Type Ia supernovae (SN Ia) are amongst the most energetic events in the Universe. They are used as standard candles to measure cosmological distances and they produce a rich nucleosynthesis; they are fundamental objects to understand the chemical evolution of galaxies. It is thought that SN Ia are produced by processes occurring in tight binaries including at least one carbon–oxygen white dwarf (WD). Such binaries could emerge from the dynamical evolution of high-multiplicity stellar systems such as the young spectroscopic quadruple HD 74438, recently detected in the Gaia–ESO Survey. Follow-up spectroscopic observations in South Africa and New Zealand, as well as the use of archival ESO spectra, allow us to characterise its orbital and astrophysical parameters. Modelling the dynamical evolution of stellar quadruples shows that such systems can produce WD mergers, possible progenitors of SN Ia.

Telescopes and Instrumentation
Massardi, M., Stoehr, F. et al.
Overview of the Additional Representative Images for Legacy (ARI-L) Development Project for the ALMA Science Archive
ADS BibCode: 2022Msngr.188...31M
Massardi, M., Stoehr, F., Bendo, G., Bonato, M., Brand, J., Galluzzi, V., Guglielmetti, F., Knapic, C., Liuzzo, E., Marchili, N., Richards, A., Rygl, K.
The Additional Representative Images for Legacy (ARI-L) project is a European Development project for ALMA Upgrade approved by the Joint ALMA Observatory and ESO in 2019. It aims to increase the legacy value of the ALMA Science Archive by bringing the reduction level of ALMA data from Cycles 2 to 4 close to that of data from more recent cycles processed for imaging with the ALMA Pipeline. To date, ARI-L has produced, assessed the quality of, and delivered more than 150000 images. These represent more than 85% of the science datasets from Cycles 2 to 4 processable with the ALMA Pipeline but lacking pipeline-generated images, and accordingly the project accomplished all its goals during its official runtime.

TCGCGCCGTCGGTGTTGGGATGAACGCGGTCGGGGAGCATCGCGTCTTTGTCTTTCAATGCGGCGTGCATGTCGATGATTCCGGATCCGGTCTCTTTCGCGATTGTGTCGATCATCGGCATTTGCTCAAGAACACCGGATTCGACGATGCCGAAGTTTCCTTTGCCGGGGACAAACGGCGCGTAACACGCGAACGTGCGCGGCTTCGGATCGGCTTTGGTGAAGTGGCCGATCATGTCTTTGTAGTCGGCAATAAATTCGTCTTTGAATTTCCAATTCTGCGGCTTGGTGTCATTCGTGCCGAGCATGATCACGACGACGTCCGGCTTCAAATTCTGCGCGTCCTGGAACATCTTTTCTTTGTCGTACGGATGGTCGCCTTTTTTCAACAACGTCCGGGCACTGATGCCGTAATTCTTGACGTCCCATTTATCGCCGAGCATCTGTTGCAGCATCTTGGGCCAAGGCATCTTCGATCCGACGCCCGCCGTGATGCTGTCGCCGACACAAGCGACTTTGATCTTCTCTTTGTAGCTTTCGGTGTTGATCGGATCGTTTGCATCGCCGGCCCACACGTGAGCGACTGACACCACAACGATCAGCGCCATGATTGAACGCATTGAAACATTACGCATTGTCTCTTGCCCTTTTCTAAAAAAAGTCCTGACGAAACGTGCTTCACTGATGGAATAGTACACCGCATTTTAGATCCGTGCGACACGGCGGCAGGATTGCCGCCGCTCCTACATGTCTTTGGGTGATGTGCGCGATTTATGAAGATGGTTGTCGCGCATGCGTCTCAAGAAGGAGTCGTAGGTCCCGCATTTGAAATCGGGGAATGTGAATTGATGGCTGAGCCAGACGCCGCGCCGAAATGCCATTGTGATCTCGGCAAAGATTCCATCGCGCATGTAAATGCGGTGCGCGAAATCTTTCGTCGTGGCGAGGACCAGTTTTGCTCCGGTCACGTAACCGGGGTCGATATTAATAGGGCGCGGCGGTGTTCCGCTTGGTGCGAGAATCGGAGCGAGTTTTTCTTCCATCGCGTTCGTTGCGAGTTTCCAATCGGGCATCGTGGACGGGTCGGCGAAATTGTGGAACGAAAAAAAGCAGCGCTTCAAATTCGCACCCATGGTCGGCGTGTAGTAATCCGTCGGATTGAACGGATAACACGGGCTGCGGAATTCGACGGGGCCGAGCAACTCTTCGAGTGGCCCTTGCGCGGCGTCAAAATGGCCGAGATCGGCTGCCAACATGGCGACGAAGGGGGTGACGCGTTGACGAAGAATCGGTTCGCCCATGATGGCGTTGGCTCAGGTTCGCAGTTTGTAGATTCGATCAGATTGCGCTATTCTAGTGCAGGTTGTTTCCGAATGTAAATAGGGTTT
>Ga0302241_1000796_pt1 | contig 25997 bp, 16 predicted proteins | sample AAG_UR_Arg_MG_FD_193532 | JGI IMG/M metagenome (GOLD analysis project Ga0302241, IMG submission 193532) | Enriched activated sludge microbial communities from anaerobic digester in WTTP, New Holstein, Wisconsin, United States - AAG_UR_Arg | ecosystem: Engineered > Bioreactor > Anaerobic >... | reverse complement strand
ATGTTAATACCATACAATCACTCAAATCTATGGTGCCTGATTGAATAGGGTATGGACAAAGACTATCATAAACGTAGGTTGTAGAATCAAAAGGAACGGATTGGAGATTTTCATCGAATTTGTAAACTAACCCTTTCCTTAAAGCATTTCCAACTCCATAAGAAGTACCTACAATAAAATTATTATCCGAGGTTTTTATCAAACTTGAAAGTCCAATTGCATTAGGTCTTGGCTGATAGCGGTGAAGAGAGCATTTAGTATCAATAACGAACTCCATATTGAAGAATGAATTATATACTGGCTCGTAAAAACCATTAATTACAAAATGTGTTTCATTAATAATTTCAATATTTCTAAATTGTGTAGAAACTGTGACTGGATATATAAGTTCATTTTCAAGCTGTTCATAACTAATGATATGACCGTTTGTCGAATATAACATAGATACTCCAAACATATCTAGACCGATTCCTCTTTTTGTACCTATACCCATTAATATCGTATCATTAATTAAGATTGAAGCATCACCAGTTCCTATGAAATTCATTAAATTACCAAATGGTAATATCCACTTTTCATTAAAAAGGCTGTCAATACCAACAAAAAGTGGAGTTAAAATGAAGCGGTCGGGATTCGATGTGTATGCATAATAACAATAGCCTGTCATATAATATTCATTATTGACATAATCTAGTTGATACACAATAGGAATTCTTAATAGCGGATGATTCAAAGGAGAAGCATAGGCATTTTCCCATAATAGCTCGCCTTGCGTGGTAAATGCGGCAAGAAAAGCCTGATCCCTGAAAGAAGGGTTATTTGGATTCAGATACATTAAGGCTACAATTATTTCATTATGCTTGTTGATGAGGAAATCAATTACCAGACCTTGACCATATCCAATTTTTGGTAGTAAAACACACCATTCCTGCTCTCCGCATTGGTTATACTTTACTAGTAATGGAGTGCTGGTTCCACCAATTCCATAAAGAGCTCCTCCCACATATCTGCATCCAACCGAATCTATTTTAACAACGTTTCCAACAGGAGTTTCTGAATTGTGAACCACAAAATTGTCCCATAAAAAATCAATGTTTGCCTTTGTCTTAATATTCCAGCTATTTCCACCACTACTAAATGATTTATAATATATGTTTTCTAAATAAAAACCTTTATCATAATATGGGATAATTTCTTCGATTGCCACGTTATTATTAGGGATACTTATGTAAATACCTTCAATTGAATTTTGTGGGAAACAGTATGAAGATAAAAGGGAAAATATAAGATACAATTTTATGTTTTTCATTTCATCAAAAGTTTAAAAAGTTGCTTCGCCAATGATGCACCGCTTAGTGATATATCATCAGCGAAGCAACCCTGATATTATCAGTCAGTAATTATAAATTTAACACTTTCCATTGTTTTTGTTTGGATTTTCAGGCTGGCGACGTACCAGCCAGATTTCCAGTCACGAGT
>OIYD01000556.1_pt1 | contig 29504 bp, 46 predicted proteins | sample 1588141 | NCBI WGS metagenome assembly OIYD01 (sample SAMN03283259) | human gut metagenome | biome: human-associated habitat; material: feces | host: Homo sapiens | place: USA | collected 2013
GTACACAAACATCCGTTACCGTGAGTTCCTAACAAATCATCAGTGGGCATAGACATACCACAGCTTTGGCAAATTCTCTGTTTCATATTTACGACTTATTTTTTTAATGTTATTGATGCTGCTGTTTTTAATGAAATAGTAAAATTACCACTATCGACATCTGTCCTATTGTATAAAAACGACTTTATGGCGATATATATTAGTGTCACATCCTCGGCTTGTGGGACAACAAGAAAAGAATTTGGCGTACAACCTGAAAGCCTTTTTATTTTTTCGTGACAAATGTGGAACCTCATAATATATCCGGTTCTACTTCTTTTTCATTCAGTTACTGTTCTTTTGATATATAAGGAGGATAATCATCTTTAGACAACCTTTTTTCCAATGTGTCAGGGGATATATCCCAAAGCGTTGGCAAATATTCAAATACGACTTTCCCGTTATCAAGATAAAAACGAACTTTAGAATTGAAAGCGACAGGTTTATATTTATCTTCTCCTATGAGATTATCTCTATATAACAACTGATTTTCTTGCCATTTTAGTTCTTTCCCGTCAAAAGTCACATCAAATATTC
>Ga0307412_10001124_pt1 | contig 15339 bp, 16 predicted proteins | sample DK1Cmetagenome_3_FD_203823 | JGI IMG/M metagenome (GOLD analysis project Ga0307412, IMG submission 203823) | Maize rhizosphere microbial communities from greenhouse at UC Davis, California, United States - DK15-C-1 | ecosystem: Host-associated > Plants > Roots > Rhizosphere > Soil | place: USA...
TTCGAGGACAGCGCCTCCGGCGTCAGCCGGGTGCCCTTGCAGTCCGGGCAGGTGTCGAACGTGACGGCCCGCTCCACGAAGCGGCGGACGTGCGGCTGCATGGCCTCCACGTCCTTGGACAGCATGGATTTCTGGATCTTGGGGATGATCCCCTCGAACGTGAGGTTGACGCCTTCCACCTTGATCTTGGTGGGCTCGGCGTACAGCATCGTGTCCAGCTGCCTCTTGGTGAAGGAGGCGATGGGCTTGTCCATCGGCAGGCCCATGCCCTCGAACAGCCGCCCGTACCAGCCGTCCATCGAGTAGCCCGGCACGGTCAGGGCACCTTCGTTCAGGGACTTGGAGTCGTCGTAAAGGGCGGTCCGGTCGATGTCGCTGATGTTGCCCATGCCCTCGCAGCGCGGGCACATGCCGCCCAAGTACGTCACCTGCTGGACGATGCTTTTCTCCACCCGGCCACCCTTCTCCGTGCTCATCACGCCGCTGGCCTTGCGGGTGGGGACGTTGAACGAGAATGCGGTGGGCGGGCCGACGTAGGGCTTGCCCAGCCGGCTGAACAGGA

Cristiani, S., Alcalá, J. et al.
CUBES, the Cassegrain U-Band Efficient Spectrograph for the VLT
ADS BibCode: 2022Msngr.188...36C
Cristiani, S., Alcalá, J., Alencar, S., Avila, G., Balashev, S., Bastian, N., Barbuy, B., Battino, U., Calcines, A., Calderone, G., Cambianica, P., Carini, R., Carter, B., Cassisi, S., Castilho, B., Cescutti, G., Christlieb, N., Cirami, R., Coretti, I., Cooke, R., Covino, S., Cremonese, G., Cunha, K., Cupani, G., da Silva, A., De Caprio, V., De Cia, A., Dekker, H., D’Elia, V., De Silva, G., D’Auria, D., D’Odorico, V., Diaz, M., Di Marcantonio, P., Fitzsimmons, A., Ernandes, H., Evans, C., Franchini, M., Genoni, M., Gänsicke, B., Gneiding, C., Giribaldi, R., Grazian, A., Hansen, C., La Forgia, F., Landoni, M., Lazzarin, M., Lunney, D., Maciel, W., Marcolino, W., Marconi, M., Migliorini, A., Miller, C., Noterdaeme, P., Opitom, C., Pariani, G., Pilecki, B., Piranomonte, S., Quirrenbach, A., Redaelli, E., Pereira, C., Randich, S., Rossi, S., Sanchez-Janssen, R., Seifert, W., Smiljanic, R., Snodgrass, C., Squalli, O., Stilz, I., Stürmer, J., Trost, A., Vanzella, E., Ventura, P., Verducci, O., Waring, C., Watson, S., Wells, M., Wright, D., Zafar, T., Zanutta, A.